Residents interested in the future of one of Prince George’s most popular parks and trail systems are invited to an information session this Thursday in the Keith Gordon Room at the Prince George Public Library.
City staff are hosting an open house on Thursday, November 23 from 5-8 p.m. about upcoming engineering operations at Cottonwood Island Nature Park and a portion of the Heritage River Trail that runs from the Park to the Cameron Street Bridge. The work is expected to help to mitigate and prevent further damage to the Park and the trails caused by erosion from seasonal flooding and ice jams.
DWB Consulting Services (DWB) has been retained by the city to explore and identify preferred options for the provision and protection of the riverfront and trail system and a portion of the multi-use trails in the Park. The company will be making a presentation at the open house at 6 p.m.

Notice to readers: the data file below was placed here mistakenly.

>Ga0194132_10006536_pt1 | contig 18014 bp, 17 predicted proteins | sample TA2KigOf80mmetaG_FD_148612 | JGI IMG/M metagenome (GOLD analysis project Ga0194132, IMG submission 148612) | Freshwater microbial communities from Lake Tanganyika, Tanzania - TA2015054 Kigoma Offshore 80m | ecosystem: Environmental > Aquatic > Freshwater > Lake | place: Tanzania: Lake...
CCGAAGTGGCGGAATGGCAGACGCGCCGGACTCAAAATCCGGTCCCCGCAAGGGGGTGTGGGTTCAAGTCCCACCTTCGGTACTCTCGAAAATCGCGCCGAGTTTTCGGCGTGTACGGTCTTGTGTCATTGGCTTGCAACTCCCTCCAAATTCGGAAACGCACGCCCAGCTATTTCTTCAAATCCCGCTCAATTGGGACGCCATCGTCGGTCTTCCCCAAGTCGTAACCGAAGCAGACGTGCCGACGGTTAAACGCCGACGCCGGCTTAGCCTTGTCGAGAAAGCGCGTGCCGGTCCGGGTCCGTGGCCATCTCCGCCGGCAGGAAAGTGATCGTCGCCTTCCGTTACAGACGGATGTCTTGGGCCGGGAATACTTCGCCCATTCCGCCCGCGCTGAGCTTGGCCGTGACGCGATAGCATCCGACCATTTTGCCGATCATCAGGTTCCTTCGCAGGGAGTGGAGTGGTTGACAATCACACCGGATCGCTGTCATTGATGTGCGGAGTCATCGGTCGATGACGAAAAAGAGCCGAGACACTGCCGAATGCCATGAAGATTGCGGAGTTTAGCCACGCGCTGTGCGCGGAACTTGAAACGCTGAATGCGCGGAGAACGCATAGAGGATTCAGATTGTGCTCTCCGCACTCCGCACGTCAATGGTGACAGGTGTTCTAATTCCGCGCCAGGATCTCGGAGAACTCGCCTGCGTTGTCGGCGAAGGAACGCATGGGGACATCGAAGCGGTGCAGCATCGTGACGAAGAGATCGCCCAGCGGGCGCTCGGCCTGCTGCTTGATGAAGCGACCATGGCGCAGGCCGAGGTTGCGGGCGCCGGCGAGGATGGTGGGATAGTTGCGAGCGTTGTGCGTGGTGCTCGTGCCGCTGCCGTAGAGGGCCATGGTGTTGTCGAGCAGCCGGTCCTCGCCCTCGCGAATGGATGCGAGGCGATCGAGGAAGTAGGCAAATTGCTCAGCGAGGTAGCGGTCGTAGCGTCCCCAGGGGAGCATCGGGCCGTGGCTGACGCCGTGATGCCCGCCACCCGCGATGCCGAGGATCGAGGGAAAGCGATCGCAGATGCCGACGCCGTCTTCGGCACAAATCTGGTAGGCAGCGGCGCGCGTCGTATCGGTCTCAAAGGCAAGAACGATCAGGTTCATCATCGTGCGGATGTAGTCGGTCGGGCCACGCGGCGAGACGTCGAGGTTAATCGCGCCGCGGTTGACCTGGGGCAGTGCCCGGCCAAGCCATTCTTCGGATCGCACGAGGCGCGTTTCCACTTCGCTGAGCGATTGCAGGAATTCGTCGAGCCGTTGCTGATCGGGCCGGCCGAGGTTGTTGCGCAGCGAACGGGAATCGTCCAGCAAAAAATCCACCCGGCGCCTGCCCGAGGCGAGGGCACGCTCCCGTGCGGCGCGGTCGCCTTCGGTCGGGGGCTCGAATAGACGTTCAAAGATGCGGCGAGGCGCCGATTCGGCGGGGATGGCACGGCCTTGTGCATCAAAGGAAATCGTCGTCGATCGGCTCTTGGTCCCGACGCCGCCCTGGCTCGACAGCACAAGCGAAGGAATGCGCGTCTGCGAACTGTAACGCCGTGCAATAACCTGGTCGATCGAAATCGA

“The riverfront trail system was analyzed by DWB with a recommended option selected for each section of trail depending upon the severity of the erosion, the feasibility of the operation, and the most suitable solution over the long-term,” said project manager Michael le Morvan, in a press release. “Each of the options differs in their overall cost and impact to the Nechako riverside habitat. We are excited to be able to share these options with residents who love this unique part of Prince George.”
The City of Prince George will later present this information to council for consideration as a multi-year project. A feedback form for residents is available at the Public Library or online on the City website with a deadline for feedback of December 8, 2017.
Other Cottonwood operations
Trail rehabilitation activities were recently completed at Cottonwood Island Nature Park to mitigate some of the effects of flooding in low-lying areas of the Park. Contracted crews graded and edged roughly 300 metres of the trail using gravel and crushed rock. The project was the most extensive trail rehabilitation operation of the year.
Construction continues to replace a park bridge washed away during the ice jam in the winter of 2007/2008. The project is expected to be completed by the spring of 2018.